You then alphaxor all the combined lower layers with the top two levels and all the movies show thorugh-
And here’s the proof it works:
Making it Prettier
To make you video look better, you may want to resize your clips so you don’t get black areas from videos that use a panorama “letterbox” format showing through your masks. To resize your videos, right click on the clip you want to modify, and choose Add Effect > Crop and transform > Crop, scale and position. Adjust the sliders until you get the size and positioning you need.
You’ll also have to fiddle with the clips’ audio tracks, or you’ll have this horrible cacophony of mixed sound tracks coming out of your loudspeakers. Not nice.
Another enhancement would be to use animated masks, masks that move around or zoom in or out. Be careful though: Kdenlive can get overwhelmed and will probably become sluggish and unresponsive if you overdo it.
When you google for masking and creating “windows” in films in Kdenlive, your first result is a tutorial that requires you to create a mask and then copy it to specific directory so that Kdenlive can pick it up as a Luma transition, that is, you are required to play with the underlying configuration of Kdenlive to get what you want. This, I think, is not an elegant solution. Don’t get me wrong: the author did a terrific job figuring out how to hack this problem back in 2011. Fortunately, Kdenlive has moved on and copying files to system directories using
sudo is not necessary any more.
With the technique described above, you can create a random number of masks (or at least as many as Kdenlive can handle before crashing) with the tools provided from within Kdenlive.
One of the problems with this solution is that the “camera” doesn’t follow the “action”. If the players move out of shot, you are left looking at an empty rectangle. You could, of course jiggle the clips around using the Pan and Zoom effect, which is a keyframeable. This means you can set a keyframe, move down the timeline, move the clip somewhere else (framing another character in the window, for example), set that point in the timeline as another keyframe, and Kdenlive will interpolate all the intermediate frames making the panning nice and smooth. However, this is a chore and extremely easy to get wrong.
It would be much more interesting if there were a plugin for an effect that would allow you to select certain things to be followed around. Interestingly, the technology to “follow” a pattern (mostly used for faces) exists within Kdenlive. Check out the Auto Mask, Face Detection and Face Blur effects. They all work in a similar way: by latching on to certain signature shapes within the film and moving a mask with a filter around with them. A similar effect could be used to move the whole clip around to automatically follow, say, a character. I, for one, am putting this on my personal Kdenlive wishlist.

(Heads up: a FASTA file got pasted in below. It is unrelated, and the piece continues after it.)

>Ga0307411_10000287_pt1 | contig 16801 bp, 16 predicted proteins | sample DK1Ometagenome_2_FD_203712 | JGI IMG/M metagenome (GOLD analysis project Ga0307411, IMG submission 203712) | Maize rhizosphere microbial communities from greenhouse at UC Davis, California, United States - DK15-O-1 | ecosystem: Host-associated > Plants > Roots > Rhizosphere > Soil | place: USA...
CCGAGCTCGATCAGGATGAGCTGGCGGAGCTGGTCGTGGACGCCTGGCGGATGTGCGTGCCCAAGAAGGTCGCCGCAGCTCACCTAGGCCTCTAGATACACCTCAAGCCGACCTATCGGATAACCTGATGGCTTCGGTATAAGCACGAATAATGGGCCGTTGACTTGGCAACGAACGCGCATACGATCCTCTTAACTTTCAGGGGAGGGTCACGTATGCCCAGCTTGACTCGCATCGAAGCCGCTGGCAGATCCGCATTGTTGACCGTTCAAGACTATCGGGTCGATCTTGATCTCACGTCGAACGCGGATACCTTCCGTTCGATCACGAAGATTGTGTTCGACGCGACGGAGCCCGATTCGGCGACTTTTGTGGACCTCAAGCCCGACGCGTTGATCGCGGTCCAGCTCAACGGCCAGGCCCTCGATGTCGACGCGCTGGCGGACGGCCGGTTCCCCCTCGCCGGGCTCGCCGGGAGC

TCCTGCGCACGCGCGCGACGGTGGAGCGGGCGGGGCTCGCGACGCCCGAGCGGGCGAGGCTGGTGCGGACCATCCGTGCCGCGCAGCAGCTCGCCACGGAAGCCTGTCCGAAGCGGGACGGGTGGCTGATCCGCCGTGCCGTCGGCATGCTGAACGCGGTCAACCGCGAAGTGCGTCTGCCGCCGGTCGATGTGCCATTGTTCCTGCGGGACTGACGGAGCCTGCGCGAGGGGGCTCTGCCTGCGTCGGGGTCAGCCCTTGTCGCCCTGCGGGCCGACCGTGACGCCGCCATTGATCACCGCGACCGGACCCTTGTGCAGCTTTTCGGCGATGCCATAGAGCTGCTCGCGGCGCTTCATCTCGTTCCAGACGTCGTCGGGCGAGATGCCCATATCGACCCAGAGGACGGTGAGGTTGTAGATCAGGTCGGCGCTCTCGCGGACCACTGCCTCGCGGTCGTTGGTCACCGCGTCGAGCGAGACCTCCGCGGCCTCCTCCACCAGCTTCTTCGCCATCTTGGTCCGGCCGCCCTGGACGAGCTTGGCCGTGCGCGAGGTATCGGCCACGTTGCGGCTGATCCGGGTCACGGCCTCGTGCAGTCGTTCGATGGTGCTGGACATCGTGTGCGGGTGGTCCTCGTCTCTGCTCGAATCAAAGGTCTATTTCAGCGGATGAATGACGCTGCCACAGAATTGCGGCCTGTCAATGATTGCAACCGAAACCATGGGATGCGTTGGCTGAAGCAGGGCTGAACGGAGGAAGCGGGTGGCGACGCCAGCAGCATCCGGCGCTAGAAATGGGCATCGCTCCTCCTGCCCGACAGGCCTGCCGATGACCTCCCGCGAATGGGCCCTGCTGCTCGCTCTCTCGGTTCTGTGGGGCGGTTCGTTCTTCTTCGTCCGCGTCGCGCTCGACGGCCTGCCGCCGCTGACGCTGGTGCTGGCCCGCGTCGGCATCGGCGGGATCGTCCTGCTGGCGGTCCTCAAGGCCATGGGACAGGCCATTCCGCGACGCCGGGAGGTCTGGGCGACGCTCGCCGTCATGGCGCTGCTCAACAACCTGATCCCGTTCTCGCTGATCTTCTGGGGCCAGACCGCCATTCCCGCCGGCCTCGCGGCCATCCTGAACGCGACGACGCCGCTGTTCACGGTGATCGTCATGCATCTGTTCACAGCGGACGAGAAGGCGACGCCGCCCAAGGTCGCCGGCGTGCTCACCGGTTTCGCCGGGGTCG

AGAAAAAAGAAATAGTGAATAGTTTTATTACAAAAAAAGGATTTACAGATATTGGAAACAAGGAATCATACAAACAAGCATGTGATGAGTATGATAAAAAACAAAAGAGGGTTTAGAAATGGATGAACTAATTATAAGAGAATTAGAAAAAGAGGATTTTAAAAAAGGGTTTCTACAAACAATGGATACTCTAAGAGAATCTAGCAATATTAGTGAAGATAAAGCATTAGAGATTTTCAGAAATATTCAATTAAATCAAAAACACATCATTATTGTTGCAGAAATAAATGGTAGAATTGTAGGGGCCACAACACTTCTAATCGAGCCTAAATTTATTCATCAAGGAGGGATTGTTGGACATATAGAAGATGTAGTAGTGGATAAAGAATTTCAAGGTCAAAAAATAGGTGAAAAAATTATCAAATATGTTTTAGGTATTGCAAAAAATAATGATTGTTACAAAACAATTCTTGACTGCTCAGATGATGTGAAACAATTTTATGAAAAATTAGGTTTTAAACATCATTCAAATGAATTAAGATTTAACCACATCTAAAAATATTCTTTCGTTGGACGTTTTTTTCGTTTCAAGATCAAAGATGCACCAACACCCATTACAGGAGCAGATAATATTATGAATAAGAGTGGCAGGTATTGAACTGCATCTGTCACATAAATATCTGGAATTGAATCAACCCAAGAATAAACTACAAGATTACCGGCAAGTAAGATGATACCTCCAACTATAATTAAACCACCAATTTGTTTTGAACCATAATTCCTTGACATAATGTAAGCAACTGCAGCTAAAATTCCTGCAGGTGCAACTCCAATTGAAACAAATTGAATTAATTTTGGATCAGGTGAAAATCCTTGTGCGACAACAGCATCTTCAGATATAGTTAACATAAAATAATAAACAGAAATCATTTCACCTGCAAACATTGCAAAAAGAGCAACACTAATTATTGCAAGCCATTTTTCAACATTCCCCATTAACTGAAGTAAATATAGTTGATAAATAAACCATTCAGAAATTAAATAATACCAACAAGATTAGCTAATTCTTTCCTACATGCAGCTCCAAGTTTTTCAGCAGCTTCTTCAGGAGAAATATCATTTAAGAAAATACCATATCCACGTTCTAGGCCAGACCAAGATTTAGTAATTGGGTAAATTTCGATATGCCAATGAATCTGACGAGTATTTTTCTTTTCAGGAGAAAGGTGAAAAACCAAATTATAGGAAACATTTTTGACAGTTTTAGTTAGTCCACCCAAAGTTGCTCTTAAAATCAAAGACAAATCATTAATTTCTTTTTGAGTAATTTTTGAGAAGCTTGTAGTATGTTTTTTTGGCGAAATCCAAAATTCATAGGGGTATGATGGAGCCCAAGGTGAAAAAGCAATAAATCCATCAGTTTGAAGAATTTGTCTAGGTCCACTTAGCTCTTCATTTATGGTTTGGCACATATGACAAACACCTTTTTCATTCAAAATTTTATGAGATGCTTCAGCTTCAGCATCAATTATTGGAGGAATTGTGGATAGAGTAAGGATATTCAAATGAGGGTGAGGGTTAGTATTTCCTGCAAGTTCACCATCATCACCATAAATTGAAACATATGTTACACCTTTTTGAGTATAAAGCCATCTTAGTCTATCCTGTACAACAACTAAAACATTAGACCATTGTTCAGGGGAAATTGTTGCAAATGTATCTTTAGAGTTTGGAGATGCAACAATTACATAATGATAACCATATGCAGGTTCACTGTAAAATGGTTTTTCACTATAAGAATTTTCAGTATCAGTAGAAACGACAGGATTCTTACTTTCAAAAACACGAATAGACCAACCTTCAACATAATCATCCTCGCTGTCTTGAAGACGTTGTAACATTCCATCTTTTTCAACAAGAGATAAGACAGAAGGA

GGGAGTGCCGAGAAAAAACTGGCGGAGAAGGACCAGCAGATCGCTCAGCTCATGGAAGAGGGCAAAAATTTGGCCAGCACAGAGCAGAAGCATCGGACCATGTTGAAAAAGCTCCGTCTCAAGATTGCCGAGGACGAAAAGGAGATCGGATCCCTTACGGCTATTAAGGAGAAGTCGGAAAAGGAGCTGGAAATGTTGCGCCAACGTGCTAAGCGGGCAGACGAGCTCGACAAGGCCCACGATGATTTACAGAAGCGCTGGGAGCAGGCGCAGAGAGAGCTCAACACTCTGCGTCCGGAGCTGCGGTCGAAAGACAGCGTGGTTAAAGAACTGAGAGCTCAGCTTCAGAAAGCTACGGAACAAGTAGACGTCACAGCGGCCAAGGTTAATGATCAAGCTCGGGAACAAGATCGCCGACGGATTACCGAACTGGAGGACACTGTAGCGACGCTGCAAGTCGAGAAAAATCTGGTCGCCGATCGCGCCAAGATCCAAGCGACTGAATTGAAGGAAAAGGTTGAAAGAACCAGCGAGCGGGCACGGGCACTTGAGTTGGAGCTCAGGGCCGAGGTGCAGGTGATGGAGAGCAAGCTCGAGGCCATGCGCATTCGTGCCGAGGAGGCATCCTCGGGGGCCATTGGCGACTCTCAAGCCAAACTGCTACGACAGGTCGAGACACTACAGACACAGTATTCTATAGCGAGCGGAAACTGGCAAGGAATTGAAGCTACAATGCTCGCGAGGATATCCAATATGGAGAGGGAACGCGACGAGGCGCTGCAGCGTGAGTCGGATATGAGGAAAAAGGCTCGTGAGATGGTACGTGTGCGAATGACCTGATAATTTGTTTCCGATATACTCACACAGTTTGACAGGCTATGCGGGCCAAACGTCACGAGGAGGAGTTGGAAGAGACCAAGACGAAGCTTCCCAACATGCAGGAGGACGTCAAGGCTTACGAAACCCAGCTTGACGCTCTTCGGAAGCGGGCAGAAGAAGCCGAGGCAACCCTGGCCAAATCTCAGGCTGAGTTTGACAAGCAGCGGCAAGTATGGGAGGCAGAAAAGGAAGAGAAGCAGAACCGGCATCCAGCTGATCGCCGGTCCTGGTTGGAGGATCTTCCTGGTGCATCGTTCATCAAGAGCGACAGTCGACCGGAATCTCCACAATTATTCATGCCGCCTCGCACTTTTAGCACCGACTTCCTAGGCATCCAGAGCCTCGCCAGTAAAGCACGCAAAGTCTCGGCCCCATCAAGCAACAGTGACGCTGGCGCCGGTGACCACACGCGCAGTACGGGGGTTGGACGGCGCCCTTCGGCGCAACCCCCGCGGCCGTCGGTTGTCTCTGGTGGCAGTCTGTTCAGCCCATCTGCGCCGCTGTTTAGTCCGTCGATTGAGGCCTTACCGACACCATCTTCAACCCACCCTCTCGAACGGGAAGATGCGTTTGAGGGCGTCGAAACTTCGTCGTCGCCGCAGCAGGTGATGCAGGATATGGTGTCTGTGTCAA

Another problem is that with multiple tracks, masks and transitions, Kdenlive starts to get sluggish quickly. It is impractical to live-preview the project, because replay is choppy, and there is a high chance Kdenlive will crash while editing or rendering. The advice here is to save often!
But the biggest problem I have with this solution is that it is far from intuitive, and it is made even less intuitive by the fact that, as with many other complex GNU/Linux-based applications, the documentation is not up to par.
The cairoaffineblend transition is not even listed in the wiki’s Transitions page and the alphaxor page contains no explanation to speak of, and, of course, no examples. It just redirects the reader to a page belonging to another project that, again, contains no explanation.
I get it: documenting is a boring and an unthankful job, that everybody disparages when it s done wrong, but nobody seems to notice when it is done right. Unfortunately, if an application for an end user is unusable due to the lack of documentation, it is not going to gain any traction within the field it is aimed at.
The more recent version of Kdenlive is a very capable piece of software, marred by the lack of documentation. This is something the developers should address before the app becomes even more complex.
Another thing to remember is that Kdenlive can also be unstable when juggling multiple clips, effects and transitions — as do most MLT-based editors for some reason, so press [Ctrl] + [S] for quick saves often!
Having said that, the new Kdenlive is very feature-rich indeed and I was pleasantly surprised that it allowed me to solve the challenge with the default tools that come with the app, without having to tinker with special settings, edit configuration files, or patching the source code.
I don’t know whether Kdenlive is in the same league as similar, enterprise-grade proprietary editors, mainly because my experience with the latter is limited (if you, dear reader, have more insight on the matter, please share in the comments), but I do know that the latest versions Kdenlive have pushed the limits of what you are able to achieve way back with regards to earlier releases.
Next up: The 3 Window Challenge using Natron!
The third instalment is ready: Video editing with Blender: Everything and the kitchen sink.